[inaudible] with respect to syria, do you think this is a futile exercise since you have evidence they have chemical weapons? sarah: once again, we're confidence in the intelligence we have and in the fact we know that syria's responsible for these actions. take one last question. brian. reporter: i'll do two. one on syria and one on the department of justice. on syria, the president publicly said he wants to get out of syria. has this strike changed his mind on that? is he considering other options other than a plan to pull out u.s. forces from syria? if you could answer that. is he considering other options other than a long-term strategy to get u.s. forces out? sarah: i don't have additional changes to policy in syria at this time. in terms of options, all the options are on the table. we'll continue to look at them. reporter: last question about the department of justice.
what does the president have to say to republican lawmakers who believe firing mueller will be suicide, as grassley has side? firing rosenstein could mean the end of the presidency for donald trump, as lindsey graham said? sarah: i won't get into hypothetical situations. reporter: republican lawmakers not take an action like that? sarah: as with a number of issues, the president talks to a lot of different lawmakers on a number of topics. he'll continue consulting with them not just on this but on some very big issues that our country is facing and that's what his focus is actually on. thanks so much, guys. happy friday. [captions copyright national cable satellite corp. 2018] [captioning performed by the national captioning institute, which is responsible for its caption content and accuracy. visit ncicap.org] >> sarah sanders answered reporters questions at today's briefing but on other days you'll see deputy white house press secretary at the podium.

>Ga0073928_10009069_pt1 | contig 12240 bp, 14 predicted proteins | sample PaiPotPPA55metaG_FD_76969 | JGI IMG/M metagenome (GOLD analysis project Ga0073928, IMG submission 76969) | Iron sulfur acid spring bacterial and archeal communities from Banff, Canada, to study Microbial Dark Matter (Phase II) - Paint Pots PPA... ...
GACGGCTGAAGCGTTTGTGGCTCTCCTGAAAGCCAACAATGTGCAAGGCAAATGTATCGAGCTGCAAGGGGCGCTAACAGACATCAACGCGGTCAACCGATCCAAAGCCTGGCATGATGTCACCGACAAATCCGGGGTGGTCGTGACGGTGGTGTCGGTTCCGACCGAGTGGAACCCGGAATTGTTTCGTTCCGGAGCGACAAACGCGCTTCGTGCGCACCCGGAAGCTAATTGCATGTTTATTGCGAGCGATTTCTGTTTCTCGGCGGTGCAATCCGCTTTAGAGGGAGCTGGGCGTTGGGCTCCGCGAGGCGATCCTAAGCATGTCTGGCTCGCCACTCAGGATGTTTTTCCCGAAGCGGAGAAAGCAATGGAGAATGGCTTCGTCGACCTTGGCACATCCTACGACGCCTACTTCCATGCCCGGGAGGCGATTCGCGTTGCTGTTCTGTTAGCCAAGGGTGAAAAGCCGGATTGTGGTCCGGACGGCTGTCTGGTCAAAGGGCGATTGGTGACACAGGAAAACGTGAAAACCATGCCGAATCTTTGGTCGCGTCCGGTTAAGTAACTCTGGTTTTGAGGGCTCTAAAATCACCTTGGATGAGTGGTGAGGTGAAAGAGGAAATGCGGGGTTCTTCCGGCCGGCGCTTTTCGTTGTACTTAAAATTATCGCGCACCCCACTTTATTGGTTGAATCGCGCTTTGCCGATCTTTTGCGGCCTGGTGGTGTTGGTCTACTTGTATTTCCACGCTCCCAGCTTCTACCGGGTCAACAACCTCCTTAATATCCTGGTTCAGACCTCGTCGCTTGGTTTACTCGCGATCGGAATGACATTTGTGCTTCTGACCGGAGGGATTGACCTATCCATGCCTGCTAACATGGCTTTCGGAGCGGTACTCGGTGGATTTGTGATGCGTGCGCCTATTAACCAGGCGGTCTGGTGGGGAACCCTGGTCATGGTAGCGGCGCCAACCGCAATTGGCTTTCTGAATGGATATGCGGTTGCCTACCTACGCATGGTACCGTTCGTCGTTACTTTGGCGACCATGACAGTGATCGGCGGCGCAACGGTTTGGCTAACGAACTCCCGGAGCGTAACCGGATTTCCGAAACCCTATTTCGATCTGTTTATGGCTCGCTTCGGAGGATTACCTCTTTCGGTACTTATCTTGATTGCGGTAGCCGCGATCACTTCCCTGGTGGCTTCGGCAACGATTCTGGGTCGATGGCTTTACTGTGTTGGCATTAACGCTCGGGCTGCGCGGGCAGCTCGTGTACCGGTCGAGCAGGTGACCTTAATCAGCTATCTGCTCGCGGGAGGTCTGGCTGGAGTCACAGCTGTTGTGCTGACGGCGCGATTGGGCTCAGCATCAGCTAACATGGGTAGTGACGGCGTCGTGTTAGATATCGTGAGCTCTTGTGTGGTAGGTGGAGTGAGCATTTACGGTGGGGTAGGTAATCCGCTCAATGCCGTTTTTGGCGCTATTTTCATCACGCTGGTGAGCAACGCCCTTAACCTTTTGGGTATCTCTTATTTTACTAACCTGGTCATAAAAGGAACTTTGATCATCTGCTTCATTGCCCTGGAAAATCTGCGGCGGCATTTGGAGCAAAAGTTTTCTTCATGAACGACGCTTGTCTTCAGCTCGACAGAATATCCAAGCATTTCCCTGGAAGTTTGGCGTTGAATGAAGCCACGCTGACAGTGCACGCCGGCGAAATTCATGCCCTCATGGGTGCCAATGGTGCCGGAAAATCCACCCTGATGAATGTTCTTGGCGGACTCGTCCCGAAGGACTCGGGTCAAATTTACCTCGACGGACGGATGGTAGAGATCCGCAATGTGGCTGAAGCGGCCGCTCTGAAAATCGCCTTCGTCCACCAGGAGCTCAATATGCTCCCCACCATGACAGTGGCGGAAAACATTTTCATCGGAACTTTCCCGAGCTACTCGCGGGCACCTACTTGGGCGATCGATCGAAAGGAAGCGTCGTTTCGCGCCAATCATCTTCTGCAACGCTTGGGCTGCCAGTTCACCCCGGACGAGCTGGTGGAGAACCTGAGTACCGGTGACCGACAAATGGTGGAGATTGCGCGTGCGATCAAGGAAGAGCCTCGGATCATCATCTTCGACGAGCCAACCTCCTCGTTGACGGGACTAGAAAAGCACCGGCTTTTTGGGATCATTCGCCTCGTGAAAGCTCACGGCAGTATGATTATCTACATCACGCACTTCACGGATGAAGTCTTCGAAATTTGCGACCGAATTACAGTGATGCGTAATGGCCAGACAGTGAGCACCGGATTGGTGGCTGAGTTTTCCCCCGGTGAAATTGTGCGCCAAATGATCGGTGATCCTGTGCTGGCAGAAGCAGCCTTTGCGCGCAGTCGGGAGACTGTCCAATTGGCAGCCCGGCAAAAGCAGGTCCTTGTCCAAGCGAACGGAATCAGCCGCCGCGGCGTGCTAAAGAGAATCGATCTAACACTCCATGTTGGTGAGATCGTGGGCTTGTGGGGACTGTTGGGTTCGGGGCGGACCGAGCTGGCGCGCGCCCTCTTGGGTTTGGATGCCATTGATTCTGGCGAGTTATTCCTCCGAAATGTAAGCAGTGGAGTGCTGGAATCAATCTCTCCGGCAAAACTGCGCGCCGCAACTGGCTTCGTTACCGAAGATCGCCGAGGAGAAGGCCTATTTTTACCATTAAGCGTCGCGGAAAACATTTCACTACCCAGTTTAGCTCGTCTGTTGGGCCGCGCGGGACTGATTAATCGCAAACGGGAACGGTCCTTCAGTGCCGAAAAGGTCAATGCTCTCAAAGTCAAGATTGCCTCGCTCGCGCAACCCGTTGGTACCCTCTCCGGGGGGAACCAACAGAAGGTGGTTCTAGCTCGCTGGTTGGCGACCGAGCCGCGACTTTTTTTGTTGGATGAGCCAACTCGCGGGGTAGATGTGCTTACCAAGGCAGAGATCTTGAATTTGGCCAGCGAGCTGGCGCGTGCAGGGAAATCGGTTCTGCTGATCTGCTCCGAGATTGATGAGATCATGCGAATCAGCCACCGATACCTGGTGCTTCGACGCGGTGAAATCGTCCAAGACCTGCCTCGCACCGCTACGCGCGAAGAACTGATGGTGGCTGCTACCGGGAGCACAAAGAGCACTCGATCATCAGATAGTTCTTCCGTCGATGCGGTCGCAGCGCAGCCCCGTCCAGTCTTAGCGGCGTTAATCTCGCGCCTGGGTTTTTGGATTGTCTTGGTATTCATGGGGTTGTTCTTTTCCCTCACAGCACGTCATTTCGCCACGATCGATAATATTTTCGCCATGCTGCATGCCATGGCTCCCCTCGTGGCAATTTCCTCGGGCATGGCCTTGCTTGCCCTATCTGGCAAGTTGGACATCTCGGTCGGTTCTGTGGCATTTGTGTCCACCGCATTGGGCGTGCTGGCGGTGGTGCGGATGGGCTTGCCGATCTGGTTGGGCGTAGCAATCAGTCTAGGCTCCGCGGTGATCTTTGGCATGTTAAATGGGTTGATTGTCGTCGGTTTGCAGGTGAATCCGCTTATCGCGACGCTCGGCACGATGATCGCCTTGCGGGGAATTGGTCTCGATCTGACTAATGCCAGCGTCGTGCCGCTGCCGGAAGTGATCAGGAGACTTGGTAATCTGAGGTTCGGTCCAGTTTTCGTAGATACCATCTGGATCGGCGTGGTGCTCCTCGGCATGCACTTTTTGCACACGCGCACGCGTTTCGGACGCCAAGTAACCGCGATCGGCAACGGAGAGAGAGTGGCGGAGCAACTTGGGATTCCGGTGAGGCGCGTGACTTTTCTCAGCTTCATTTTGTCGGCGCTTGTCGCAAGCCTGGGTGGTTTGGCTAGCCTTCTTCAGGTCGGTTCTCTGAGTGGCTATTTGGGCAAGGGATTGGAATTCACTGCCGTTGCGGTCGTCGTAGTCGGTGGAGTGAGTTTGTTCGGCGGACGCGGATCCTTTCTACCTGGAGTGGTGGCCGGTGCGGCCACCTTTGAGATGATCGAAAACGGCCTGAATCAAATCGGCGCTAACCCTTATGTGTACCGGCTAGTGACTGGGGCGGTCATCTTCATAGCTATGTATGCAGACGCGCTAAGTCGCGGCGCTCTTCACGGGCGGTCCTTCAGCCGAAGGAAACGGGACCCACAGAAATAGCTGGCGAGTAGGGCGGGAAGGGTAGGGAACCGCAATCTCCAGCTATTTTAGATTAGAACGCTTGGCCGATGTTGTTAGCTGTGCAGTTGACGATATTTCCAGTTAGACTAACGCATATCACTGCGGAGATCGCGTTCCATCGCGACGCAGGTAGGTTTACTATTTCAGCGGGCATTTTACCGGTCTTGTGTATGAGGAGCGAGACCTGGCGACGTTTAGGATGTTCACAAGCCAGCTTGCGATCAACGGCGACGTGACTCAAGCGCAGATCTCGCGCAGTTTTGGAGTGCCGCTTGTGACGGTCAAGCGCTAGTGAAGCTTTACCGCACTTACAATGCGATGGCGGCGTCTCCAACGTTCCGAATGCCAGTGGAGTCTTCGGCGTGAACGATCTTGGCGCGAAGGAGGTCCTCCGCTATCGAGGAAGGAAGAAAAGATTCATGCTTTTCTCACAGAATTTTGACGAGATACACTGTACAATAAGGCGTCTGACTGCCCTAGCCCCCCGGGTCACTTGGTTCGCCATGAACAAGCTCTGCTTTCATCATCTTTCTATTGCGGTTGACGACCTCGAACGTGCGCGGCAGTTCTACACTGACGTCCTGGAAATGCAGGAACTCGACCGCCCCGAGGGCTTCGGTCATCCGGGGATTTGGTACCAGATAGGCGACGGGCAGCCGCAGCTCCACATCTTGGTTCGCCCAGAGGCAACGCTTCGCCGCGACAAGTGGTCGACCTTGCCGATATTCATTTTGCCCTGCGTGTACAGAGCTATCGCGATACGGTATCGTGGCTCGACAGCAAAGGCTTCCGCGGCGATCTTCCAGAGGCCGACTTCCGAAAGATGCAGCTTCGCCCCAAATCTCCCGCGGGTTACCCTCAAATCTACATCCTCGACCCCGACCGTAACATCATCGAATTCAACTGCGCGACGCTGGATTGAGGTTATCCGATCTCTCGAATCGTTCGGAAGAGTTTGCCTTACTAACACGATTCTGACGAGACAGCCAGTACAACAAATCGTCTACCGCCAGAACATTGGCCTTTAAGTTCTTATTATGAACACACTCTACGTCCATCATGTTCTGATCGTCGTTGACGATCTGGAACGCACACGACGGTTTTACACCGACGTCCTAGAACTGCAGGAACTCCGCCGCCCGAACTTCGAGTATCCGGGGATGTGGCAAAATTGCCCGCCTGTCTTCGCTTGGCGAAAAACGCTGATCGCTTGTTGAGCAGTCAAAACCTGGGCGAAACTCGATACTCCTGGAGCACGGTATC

a profile interview. talked about his family and growing up in connecticut as well as his early beginnings in politics. he also talked about the relationship between the media and the white house as well as what it's like working for president trump. you can watch the conversation tonight at 9:30 p.m. eastern ere on c-span. >> this weekend on c-span live saturday at 5:30 p.m. eastern -- "road to the white house 2020" at the new hampshire democratic party dinner with former missouri secretary of state jason kander and sunday white , "road to the house" 2020 continues with steve bullock. on "book tv," saturday at 7:30, a feature of black classic press in baltimore. sunday, the paolucci book award
for rod dreher. on "american history tv" on c-span3, saturday at 4:55 p.m. eastern, prominent figures in american law, including supreme court justice elena cagan on the late thurgood marshall. and sunday at 4:00 on "reel america," two cbs "nays the nation" programs from 1968 with republican california governor ronald reagan and former alabama governor george wallace. watch this weekend on the c-span networks. >> democratic senator share odd brown of ohio talked about the future of pension plans at the national press club in washington, d.c. he urged bipartisan congressional action as soon as possible. he co-chairs the new joint select committee on solvency of multiemployer pension chance with utah republican senator orrin h